Discussions about wage stagnation typically focus on the impact of globalization, labor-saving technology and the drop in the minimum wage. Unions are usually left out of the picture. This is odd, because the decline of unions has a lot to do with the wage stagnation of private-sector workers over the past 35 years. It follows that an improvement of working families must be accompanied by a resurgence of the labor movement. During the post-World War II era, wages of American workers increased steadily as union membership grew. But over the last three-and-a-half decades, non-union workers in the private sector have seen their pay stagnate as the private-sector workforce represented by unions has dwindled. Today, only 7 percent of private-sector workers enjoy union representation, down from about a third in the 1950s. With private-sector unions on life support, the power elite is now [More...]

DC 37 Celebrates Latino Heritage at Union Headquarters

October 5, 2016 // 0 Comments

By ALFREDO ALVARADO District Council 37’s Latino Heritage Committee celebrated National Hispanic Heritage Month with its 24th annual event. The festivities took place at union headquarters and began on Sept. 20 with the traditional ribbon cutting ceremony. “Latinos contributing to culture in America is our theme this year,” said Carmen Flores, the committee chair, at the opening, where she was joined by Executive Director Henry Garrido. The November presidential election was the hot topic, and Garrido urged everyone to help get out the vote on Election Day and support Hillary Clinton. “The Latino community has to send a message that is loud and clear,” Garrido said. “Not getting to the polls would be a tragic mistake,” He also urged members to join DC 37 volunteers who will be heading to Philadelphia, on Oct. 22 and Nov. 5 to help get the vote out in Pennsylvania. The [More...]

Scholarship Winners are Honored at the Education Committee’s Annual Dinner

October 4, 2016 // 0 Comments

BY ALFREDO ALVARADO Mansi Moodi, Cae Lan Chow, Gabrielle Batista, Samuel Thomas and Steven Calco were recipients of college scholarships awarded by the District Council 37 Education Committee. The committee handed out the partial scholarships to the students at their Scholarship Gala on Sept. 30 at the Astoria World Manor, in Queens. Steven Calco, a student at Baruch College, and the first person in his family to attend college, received the Lillian Roberts Scholarship, named after the former DC 37 executive director and long-time union leader. “My parents are immigrants from Italy, so this really means a lot to me,” said Calco, who is interested in labor history and wants to become an archivist. Calco is a member of Local 2627. Mansi Moodi is a first year student at Rutgers University and came to the dinner with her parents. Her father, Sanjay Modi, is a member of Local 375. Sanjay [More...]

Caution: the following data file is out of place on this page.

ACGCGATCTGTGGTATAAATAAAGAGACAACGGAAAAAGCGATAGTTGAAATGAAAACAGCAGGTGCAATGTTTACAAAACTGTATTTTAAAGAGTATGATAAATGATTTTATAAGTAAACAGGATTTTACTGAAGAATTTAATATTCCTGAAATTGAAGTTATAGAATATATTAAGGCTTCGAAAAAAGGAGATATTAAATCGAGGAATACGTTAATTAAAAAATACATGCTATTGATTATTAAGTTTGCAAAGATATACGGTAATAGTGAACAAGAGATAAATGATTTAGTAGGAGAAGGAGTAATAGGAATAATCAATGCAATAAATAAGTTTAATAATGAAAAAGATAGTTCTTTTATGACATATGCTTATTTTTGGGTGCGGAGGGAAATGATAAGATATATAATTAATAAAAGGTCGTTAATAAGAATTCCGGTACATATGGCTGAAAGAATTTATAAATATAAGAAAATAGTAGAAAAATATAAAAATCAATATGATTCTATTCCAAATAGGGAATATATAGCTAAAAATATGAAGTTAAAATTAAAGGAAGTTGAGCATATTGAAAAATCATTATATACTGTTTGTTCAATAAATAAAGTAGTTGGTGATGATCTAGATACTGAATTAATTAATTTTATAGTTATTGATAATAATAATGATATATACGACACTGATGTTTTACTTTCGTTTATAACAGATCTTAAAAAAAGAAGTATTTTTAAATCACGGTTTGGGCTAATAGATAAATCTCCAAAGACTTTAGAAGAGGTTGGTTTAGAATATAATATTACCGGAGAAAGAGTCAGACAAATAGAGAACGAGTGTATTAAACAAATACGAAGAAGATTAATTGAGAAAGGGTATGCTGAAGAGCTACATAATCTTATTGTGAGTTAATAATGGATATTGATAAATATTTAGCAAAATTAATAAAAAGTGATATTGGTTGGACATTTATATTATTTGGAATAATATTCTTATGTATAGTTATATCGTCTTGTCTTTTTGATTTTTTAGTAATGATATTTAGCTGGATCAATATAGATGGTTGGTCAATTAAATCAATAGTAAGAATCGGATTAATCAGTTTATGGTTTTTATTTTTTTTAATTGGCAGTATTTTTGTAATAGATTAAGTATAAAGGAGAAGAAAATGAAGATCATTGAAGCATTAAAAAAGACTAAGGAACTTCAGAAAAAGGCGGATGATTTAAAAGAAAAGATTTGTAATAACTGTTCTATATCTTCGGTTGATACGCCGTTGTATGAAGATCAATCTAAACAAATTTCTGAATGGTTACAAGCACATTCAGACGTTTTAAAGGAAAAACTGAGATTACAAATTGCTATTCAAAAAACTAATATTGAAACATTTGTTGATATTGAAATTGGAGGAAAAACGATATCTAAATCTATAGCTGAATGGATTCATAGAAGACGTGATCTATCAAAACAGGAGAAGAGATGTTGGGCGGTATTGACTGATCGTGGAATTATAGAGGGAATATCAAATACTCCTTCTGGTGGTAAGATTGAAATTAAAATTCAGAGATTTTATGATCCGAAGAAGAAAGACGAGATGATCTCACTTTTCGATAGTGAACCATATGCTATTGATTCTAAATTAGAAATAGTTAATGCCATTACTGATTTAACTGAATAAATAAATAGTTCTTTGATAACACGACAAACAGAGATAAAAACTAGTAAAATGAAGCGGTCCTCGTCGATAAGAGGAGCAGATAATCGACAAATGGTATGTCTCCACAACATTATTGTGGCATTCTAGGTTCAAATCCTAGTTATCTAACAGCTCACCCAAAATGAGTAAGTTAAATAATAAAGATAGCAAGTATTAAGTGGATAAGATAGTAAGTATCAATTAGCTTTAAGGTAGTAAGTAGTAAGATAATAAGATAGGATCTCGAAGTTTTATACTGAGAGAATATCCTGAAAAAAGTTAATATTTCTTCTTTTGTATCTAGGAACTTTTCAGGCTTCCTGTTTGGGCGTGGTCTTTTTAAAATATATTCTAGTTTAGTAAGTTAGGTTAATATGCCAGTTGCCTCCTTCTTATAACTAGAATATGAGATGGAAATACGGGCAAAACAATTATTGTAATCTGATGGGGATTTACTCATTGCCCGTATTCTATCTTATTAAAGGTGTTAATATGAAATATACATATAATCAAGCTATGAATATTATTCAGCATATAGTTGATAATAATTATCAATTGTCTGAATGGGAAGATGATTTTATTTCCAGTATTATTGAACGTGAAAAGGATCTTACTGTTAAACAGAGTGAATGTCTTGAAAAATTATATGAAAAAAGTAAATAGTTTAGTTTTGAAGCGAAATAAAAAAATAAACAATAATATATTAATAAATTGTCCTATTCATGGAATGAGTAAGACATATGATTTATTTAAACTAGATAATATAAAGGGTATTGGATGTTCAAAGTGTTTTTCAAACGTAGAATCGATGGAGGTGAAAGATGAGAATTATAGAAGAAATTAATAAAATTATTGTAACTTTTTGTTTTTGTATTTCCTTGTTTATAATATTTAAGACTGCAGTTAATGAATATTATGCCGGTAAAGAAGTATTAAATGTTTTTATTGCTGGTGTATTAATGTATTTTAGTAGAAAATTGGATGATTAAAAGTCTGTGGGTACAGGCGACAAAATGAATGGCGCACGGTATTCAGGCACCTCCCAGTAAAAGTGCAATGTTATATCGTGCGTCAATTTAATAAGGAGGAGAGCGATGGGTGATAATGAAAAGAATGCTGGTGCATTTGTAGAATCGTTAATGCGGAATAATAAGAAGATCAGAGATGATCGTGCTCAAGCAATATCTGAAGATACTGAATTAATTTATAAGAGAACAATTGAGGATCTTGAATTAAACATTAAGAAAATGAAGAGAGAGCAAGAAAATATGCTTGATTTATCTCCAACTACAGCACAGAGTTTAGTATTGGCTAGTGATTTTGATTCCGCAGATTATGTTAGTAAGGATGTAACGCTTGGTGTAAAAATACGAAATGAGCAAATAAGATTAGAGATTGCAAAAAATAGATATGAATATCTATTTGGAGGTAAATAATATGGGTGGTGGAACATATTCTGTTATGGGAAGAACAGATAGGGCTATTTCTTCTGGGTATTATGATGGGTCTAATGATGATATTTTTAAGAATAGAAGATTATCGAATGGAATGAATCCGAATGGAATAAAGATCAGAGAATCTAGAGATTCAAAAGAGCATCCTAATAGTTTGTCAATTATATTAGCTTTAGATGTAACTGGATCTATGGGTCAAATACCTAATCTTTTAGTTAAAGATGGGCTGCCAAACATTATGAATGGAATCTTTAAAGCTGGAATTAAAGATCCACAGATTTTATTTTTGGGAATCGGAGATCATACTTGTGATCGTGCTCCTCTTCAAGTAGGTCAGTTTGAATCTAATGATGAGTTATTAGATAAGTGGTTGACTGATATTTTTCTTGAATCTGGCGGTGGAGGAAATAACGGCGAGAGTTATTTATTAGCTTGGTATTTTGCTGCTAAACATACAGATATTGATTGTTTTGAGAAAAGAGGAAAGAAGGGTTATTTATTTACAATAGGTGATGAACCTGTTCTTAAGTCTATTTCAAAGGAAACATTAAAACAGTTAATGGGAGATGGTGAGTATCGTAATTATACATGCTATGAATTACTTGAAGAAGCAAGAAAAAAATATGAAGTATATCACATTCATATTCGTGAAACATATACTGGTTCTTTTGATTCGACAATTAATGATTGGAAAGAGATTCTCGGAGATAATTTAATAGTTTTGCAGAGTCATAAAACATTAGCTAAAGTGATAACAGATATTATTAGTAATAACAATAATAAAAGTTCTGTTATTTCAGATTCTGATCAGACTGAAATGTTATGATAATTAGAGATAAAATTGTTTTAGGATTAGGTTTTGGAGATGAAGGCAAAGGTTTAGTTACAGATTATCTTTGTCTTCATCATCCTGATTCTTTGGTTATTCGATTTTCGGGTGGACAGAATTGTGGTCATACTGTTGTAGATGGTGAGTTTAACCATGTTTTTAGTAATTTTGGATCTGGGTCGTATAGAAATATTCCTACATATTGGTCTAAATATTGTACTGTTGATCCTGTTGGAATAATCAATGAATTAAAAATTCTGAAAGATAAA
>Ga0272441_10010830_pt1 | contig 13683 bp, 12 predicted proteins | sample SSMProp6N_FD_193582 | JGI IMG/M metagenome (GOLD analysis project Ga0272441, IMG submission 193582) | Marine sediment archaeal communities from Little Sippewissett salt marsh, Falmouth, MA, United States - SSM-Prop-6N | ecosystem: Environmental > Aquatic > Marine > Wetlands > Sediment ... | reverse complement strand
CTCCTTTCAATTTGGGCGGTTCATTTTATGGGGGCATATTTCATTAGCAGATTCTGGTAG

Hillary For President

October 3, 2016 // 0 Comments

By HENRY GARRIDO Executive Director, District Council 37, AFSCME, AFL-CIO We believe Hillary Clinton — a longtime friend of this union and the labor movement — is the best choice for workers in this year’s presidential election. Arguably the most prepared presidential candidate in modern times, she would bring a long history of supporting working family issues to the White House. She has devoted her career to public service, and we can count on her to stand up to the deep-pocketed interests that want to destroy unions, take away worker rights and privatize government services. As a U.S. senator from our state, Clinton played an important role in securing health-care funding for first responders and survivors of the 9/11 terrorist attack on the World Trade Center. “When I’m president, working people will always have a seat at the table and a champion in the White House,” [More...]